Webinar: Heritage Practitioner Roundtable
January 28 @ 3:00 pm - 4:00 pm
Thu, Jan 28, 2021, 3:00pm-4:00pm
This webinar is the final installment of a six-part Zoom webinar series designed to offer guidance and strategies around how to sustain our institutions in this moment. The series will leverage the expertise of sixteen heritage practitioners from across the country to address numerous topics.
The last year has been a tumultuous time for cultural heritage institutions across the country, including North Carolina. Join us for a conversation with four leading cultural professionals to learn how their institutions have navigated our difficult times.
Angela Lee is the Executive Director of the Hayti Heritage Center, an historic cultural arts and arts education venue in Durham, NC. The Center serves as a cultural hub for the city’s African American community and provides core programs in visual and performing arts, and offers facility rentals and historic tours. The venue, originally opened as a church in 1891, is listed on the national historic registry.
Lee has served as Executive Director since 2013 and guides the organization in its mission of preserving and advancing the history and culture of historic Hayti and the African American experience through programs that benefit the broader community locally, nationally and globally.
In addition to her work with Hayti, Lee is Chair of Durham’s Cultural Advisory Board and serves on the board of the Mountains-to-Sea Trail, a State supported corporation with a mission to bring together communities and volunteers to build a simple footpath connecting the State’s natural treasures for the enjoyment and education of people.
Lee recognizes that the arts are a critical vehicle for social justice and change. Her advocacy and activism extend beyond her work and into the community she serves and the community in which she lives. Her home is Chapel Hill.
William E. (Bill) Myers, a Greenville, NC native educated in that city’s public schools,
holds the B.S. Degree in Music Education from Virginia State University, a Masters
Degree in Music and a Masters Degree in Education from East Carolina University. He
is a graduate of North Carolina’s first Principal’s Executive Program which was held at
the University of North Carolina at Chapel Hill, and was among the first to graduate
from the Advanced Executive Program at the same institution. He served as a First
Lieutenant in the U. S. Army.
An educator and musician, Mr. Myers is the recipient of numerous honors including the Terry Sandford Award for creativity and innovation in teaching, the BB&T Outstanding Contribution to Community Arts Award, and the NC Folklore Society’s Brown-Hudson Award. Additionally, in 2015 the Wilson City council named a street for him, Bill Myers Avenue. He co-founded the musical group “The Monitors” who have served as the back-up band for numerous artists included Otis Redding, and Millie Jackson, Roberta Flack was at one time their lead singer. Known as the “Father of the African American Music Trial in Eastern North Carolina”, he was the first selected to begin the eight-county program. He currently serves as the Executive Director of the Oliver Nestus Freeman Roundhouse Museum.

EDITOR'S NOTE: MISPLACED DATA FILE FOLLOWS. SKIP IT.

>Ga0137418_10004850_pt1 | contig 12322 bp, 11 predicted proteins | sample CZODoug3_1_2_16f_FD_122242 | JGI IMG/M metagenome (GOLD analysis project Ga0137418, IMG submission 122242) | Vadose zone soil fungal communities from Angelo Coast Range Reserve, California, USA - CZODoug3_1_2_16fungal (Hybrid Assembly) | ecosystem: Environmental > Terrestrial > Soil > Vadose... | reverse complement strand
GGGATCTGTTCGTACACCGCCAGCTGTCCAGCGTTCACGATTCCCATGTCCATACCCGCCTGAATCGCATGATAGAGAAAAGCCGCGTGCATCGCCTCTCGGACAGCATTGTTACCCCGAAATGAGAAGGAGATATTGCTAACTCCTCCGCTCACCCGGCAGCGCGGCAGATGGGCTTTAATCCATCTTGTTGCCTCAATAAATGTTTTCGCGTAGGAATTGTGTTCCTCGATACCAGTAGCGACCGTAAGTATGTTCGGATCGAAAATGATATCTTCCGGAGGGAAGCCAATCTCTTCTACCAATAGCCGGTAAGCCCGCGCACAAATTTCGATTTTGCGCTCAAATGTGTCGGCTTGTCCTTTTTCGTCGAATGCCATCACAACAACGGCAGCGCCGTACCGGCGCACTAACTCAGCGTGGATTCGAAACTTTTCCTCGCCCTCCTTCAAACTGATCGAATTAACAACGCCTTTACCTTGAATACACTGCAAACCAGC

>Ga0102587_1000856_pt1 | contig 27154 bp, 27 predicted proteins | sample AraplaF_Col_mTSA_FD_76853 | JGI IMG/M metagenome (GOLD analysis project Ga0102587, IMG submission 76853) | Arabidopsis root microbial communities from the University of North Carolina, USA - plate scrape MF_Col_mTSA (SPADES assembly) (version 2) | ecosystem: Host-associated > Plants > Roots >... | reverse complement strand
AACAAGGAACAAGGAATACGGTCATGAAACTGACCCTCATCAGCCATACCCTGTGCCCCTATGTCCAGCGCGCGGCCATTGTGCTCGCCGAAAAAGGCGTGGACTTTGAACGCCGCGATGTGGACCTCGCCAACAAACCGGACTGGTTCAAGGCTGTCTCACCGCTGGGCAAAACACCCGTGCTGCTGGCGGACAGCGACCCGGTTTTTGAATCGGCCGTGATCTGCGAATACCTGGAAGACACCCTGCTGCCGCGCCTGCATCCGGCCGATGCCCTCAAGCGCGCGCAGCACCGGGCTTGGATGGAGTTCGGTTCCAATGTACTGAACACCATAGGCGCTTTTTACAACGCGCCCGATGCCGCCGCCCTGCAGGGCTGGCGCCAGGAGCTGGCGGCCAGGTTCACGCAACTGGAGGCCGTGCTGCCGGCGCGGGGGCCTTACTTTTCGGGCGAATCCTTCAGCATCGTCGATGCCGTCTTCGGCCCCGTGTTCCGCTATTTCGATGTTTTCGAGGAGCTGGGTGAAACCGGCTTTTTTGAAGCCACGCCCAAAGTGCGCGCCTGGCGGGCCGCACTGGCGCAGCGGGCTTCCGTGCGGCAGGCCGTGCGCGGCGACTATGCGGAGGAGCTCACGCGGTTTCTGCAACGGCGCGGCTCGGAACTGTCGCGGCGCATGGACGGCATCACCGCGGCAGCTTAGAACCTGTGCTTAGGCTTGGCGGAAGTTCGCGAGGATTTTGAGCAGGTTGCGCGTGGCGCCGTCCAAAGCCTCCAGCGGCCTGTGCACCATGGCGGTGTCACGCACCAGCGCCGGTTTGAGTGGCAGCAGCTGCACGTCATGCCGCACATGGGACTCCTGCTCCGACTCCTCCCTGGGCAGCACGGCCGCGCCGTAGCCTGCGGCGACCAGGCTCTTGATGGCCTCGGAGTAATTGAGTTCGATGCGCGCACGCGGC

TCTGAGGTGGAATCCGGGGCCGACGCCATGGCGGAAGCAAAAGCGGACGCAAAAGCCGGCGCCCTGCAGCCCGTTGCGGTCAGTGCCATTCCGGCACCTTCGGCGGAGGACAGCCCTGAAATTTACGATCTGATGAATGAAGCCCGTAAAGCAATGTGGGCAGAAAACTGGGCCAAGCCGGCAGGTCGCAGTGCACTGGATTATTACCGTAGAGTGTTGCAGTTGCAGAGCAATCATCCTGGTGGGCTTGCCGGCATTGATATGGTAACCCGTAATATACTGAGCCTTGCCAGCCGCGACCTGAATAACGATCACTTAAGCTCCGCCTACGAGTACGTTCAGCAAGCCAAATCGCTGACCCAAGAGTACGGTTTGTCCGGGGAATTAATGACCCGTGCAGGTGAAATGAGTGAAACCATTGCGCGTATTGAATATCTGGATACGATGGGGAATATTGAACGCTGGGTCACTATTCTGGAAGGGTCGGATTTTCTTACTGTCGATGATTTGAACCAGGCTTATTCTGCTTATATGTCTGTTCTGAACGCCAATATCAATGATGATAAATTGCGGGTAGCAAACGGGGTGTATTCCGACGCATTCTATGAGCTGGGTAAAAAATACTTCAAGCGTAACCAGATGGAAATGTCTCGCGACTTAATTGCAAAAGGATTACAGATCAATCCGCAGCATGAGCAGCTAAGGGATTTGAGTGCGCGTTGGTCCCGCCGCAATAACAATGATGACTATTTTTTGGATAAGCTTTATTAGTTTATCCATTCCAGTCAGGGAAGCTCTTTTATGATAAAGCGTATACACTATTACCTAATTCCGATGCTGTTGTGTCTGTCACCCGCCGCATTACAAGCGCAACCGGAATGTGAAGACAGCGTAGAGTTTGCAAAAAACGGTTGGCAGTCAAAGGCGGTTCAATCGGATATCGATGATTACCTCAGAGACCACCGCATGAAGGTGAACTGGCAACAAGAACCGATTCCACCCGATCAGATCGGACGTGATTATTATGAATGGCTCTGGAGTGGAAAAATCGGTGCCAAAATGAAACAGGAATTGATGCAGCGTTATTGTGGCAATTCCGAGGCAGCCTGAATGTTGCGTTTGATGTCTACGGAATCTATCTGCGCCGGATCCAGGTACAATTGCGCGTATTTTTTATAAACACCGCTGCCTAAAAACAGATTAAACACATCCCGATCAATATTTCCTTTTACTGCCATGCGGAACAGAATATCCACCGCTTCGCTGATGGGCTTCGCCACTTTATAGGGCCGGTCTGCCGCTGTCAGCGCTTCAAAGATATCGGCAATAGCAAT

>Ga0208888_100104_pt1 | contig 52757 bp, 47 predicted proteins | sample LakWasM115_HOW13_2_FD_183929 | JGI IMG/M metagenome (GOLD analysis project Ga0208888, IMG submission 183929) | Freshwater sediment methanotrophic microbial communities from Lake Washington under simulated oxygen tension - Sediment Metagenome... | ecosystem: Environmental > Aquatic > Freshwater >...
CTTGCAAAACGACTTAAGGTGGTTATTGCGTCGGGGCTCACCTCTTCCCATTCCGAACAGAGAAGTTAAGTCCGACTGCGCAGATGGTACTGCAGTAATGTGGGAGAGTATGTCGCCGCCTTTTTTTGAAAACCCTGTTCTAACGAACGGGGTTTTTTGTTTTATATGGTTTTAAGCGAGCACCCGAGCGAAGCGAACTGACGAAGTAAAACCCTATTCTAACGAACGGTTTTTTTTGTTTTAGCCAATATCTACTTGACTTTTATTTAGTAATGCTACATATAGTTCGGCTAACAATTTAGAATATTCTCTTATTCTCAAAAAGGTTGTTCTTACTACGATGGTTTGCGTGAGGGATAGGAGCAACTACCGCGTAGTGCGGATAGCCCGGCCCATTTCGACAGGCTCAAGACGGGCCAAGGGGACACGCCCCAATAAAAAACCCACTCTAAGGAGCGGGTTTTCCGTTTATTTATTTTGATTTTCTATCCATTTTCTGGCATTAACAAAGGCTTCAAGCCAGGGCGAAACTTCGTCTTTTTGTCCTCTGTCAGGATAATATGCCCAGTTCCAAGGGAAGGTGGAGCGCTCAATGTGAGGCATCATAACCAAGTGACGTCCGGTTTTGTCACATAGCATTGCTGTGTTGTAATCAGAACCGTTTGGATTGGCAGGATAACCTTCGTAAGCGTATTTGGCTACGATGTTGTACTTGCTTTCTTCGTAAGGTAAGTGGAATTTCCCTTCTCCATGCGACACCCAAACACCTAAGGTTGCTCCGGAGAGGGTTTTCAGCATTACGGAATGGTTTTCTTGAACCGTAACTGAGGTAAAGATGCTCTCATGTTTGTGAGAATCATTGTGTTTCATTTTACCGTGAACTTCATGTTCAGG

Frachele Scott is a native of Oxford, NC. She began studies at the University of North Carolina at Chapel Hill. She received her B.A. in Political Science in 1999. She moved to Durham to attend law school in 2001. Scott received her Juris Doctorate from North Carolina Central University School of Law in 2004. For just over a decade, she served as manager of two historic site properties with the NC Department of Natural and Cultural Resources. She currently serves as Managing Director of the Pauli Murray Center for History and Social Justice. She serves as attorney, strategic consultant or board member to several institutions and organizations including the Durham County Alcohol Beverage Control (ABC),Oxford United Investors (OUI) and NCCU School of Law’s Board of Visitors. Her interests include history, horses, and travel.
Lacey Wilson is the Site Manager for the Charlotte Hawkins Brown State Historic Site in Gibsonville, NC where she is honored to continue to tell the story or Dr. Brown and the Palmer Memorial Institute. Lacey holds an M.A. in History with a concentration in Museum Studies from The University of North Carolina at Greensboro (UNCG), where she collaborated on “Etched in Stone? Governor Charles Aycock and the Power of Commemoration,” a permanent exhibition and winner of the 2019 Award of Excellence and the 2019 History in Progress Award from the American Association for State and Local History. Prior to the Hawkins Brown site, Lacey worked as a historic interpreter at the Owens-Thomas House and Slave Quarters in Savannah, GA. teaching economics and politics in urban slavery from the 1810s to the 1850s. This work was highlighted in The New York Times and on NPR’s 1A radio show. She is an active member of the National Council of Public History, where she serves on the Advocacy Committee, and the Diversity and Inclusion Committee. Additionally, she is an active member of the Black Interpreters Guild, promoting black interpreters’ work across this country. Her headshot is courtesy of Hunter McRae, an NYT photographer.
NC African American Heritage Commission received a NC CARES: Humanities Relief Grant from the North Carolina Humanities Council, www.nchumanities.org. Funding for NC CARES has been provided by the National Endowment for the Humanities (NEH) as part of the Coronavirus Aid, Relief and Economic Security (CARES) Act economic stabilization plan.